If you talk to anyone who is working on pension legislation, they all will tell you that the provisions of RESA and the SECURE Act are as sure a thing as there is in DC; that their passage is not a matter of “if” but it’s just a matter of “when.” MEPs and “Group” arrangements (which permits unrelated employers on the same platform to file a consolidated 5500)  are critical pieces of that legislation. It is pretty clear that that these will soon become a standard part of our regulatory framework.

However, as I have mentioned in previous blogs, MEPs are hard to do, and Group arrangements have their own detailed challenges which will need to be addressed by service providers. Achieving scale in the small plan marketplace takes a healthy and specialized skill set.

It’s not just going to be challenging for benefit professionals: the IRS the DOL are also going to have a number of challenges in regulating them (see, as just one example, my blog on the IRS 403(b) MEP issues).  The promise of the advantages of scale offered by these new arrangements may be valuable, but  it involves the regulators translating rules, procedures, investigations and audits generally applicable on an individual plan into some sort of combined plan basis as a normal part of its activities.  I suspect this will call for a number of new regulatory protocols.

Which explains in large part  the DOL’s new Field assistance Bulletin, 2019-01. MEP sponsors have been required since the 2014 plan year to report certain information on all of their participating plans on the MEP’s Form 5500.This includes

  • the name of each participating employer,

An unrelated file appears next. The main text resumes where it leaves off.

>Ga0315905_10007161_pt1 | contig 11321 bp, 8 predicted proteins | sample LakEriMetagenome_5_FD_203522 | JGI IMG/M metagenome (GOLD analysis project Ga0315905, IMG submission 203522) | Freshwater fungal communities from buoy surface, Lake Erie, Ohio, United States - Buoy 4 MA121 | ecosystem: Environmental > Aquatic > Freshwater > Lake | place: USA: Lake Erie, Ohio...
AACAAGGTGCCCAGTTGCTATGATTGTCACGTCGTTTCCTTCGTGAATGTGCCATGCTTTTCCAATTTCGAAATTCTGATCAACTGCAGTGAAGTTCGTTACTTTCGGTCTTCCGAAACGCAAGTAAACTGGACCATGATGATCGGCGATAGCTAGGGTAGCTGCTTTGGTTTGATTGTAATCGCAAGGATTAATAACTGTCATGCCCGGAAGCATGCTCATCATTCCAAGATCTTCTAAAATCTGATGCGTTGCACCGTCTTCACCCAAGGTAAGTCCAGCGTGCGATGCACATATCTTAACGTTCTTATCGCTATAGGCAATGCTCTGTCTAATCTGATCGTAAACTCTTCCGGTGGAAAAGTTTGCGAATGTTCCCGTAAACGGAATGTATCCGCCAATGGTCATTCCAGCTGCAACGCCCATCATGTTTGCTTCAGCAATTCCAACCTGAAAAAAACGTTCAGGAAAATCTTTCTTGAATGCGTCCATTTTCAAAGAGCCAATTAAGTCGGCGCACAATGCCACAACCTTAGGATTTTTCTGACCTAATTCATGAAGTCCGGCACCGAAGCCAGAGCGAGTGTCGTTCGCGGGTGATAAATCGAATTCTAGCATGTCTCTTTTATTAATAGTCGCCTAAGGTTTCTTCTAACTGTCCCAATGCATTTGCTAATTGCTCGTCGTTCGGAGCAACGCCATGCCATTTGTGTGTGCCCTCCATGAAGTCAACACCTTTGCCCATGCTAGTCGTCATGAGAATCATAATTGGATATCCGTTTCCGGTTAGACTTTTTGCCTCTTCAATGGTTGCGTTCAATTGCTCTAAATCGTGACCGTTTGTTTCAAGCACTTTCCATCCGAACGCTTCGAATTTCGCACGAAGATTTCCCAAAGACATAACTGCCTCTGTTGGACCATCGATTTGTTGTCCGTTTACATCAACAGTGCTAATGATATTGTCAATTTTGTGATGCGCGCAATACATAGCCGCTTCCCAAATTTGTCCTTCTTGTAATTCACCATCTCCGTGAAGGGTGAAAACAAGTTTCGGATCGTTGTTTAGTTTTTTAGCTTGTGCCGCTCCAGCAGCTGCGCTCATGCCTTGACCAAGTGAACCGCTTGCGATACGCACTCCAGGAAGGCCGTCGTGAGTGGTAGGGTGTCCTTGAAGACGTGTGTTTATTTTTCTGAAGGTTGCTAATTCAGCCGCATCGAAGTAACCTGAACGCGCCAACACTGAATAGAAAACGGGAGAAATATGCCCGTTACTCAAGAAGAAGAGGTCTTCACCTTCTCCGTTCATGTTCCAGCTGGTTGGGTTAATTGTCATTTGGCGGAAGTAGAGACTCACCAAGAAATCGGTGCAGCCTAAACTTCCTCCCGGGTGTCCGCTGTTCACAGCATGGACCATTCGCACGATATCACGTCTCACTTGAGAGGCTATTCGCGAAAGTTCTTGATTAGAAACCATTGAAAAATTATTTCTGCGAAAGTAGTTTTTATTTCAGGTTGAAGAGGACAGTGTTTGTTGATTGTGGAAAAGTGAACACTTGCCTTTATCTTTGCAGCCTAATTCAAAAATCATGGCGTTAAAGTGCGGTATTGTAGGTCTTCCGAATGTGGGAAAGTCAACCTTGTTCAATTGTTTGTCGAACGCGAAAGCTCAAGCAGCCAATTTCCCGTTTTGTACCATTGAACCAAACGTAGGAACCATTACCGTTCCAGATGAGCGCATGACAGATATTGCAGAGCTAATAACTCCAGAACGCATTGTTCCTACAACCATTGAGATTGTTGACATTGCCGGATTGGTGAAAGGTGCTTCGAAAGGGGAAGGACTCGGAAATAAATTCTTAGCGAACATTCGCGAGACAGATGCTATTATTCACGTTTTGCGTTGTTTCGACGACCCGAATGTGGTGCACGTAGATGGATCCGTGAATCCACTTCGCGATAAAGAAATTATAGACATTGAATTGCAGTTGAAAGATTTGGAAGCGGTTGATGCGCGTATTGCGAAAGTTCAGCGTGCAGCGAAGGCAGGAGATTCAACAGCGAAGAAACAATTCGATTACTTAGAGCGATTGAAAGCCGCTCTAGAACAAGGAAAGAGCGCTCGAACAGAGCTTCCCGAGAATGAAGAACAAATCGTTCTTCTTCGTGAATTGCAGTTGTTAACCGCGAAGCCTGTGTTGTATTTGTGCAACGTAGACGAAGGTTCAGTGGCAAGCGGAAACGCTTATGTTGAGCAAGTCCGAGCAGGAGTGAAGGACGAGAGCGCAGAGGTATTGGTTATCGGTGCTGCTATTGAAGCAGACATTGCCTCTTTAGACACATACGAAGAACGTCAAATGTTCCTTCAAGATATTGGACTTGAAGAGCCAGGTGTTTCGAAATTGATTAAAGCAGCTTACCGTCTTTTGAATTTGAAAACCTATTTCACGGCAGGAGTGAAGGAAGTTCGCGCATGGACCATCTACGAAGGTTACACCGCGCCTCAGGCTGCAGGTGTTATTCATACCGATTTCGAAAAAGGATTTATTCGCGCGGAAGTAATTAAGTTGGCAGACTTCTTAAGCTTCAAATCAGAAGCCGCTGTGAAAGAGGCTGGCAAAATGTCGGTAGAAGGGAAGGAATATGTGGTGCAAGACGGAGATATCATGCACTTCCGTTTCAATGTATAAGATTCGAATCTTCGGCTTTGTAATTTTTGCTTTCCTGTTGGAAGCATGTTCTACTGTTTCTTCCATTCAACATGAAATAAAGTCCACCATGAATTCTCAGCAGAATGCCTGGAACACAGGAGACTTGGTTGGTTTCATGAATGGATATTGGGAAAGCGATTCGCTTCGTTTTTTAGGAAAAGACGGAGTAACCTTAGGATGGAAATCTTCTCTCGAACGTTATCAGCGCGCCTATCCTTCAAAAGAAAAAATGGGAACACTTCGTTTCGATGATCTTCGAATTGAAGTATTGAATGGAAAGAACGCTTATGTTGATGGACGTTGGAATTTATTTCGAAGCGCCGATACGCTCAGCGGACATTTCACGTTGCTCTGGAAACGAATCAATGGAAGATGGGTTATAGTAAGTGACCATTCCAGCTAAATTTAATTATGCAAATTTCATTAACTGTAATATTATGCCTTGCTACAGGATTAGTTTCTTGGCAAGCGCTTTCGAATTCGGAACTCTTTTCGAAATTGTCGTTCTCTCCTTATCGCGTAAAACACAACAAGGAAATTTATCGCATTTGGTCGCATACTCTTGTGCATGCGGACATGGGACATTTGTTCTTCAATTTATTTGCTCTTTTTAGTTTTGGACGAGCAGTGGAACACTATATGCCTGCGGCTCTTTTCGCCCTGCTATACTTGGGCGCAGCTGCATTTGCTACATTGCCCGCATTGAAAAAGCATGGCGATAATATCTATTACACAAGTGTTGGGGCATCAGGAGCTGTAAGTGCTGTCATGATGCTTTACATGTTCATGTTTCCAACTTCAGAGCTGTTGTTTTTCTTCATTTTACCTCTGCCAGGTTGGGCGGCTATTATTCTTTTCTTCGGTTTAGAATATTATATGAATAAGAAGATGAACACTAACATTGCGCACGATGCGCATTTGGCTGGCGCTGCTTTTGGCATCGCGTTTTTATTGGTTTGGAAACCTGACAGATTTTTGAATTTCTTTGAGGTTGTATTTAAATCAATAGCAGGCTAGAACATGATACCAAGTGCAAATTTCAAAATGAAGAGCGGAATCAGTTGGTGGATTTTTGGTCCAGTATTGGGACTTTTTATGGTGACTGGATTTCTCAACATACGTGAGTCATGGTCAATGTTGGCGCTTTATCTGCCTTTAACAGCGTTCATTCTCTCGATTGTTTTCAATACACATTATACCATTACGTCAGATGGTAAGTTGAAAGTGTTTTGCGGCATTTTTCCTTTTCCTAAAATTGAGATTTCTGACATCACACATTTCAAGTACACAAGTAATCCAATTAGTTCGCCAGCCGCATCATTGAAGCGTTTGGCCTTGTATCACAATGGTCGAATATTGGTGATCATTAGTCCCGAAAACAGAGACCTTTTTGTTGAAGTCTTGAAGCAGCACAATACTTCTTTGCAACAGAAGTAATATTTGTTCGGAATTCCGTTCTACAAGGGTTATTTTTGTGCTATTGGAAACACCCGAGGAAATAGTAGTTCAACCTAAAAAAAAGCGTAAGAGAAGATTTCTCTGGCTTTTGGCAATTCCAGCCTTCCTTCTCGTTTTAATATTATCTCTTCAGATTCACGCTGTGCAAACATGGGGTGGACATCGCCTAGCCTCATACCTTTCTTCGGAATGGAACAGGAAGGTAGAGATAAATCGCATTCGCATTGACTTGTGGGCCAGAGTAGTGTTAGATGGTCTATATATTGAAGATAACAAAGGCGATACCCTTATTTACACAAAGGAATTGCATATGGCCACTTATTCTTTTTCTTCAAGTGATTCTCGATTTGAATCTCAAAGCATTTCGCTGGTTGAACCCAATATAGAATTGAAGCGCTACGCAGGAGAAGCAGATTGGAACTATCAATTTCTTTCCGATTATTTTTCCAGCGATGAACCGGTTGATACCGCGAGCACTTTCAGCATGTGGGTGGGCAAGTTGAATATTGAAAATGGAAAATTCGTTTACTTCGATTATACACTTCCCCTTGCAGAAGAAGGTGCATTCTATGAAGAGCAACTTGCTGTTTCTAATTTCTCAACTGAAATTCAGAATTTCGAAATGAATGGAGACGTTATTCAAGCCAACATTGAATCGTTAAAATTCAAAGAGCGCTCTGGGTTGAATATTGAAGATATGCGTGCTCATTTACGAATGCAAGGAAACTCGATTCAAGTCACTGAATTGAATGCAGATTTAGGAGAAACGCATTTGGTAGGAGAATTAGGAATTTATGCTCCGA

• each participating employer’s EIN; and
  • a good faith estimate of each participating employer’s percentage of total contributions to the MEP for the year.

Employers with account balances in the plan would have to be listed even if they had no contributions for the year. The attachment to the Form 5500 has to be labelled “Multiple Employer Plan Participating Employer Information.”

The DOL now reports that it surveyed 386 MEPs for the 2016 plan year and found that 101 of them were “non-compliant” with the MEP reporting requirements. Typical violations included replacing employer names with abbreviations or numbers (such as “Client 1”);  reporting only the last 4 digits of the EIN;  providing no information, stating instead that “information to be provided upon request;” or  incorrectly identifying the PEO as the only participating employer.

The new FAB is designed to address these reporting issues, and the relief is generous one: anyone failing to properly report in prior years will have a pass, as long as they properly report the MEP data on the 2018 Form 5500. Given that the deadline is now upon us, the DOL will grant a special extension of time to file a MEP’s 5500 until October 15, 2019- without the filling of a Form 5558. If a plan has already incorrectly filed for the 2018 plan year, it may file an amended return by October 15. There is a catch: this relief is dependent upon the MEP sponsor providing the missing data from past years at the DOL’s request.

The most telling stories about this FAB are that (1) it establishes the data  groundwork that both the DOL and the IRS need to determine what requirements will need to be imposed when RESA and SECURE (or their successors) eventually pass; and (2) for those who argued that this data is somehow an unwarranted imposition of an administrative burden on MEP operations need to be prepared, I think, for a substantial new set of regulations over time designed so that the agencies have sufficient information to fulfill their mandate.

MEPs and Group arrangements are not “solving” for regulatory exposure. They are “solving” for fiduciary and administrative expertise, which is typically unavailable to small sponsors, along with manageable audit costs and well priced (and availability of ) investments.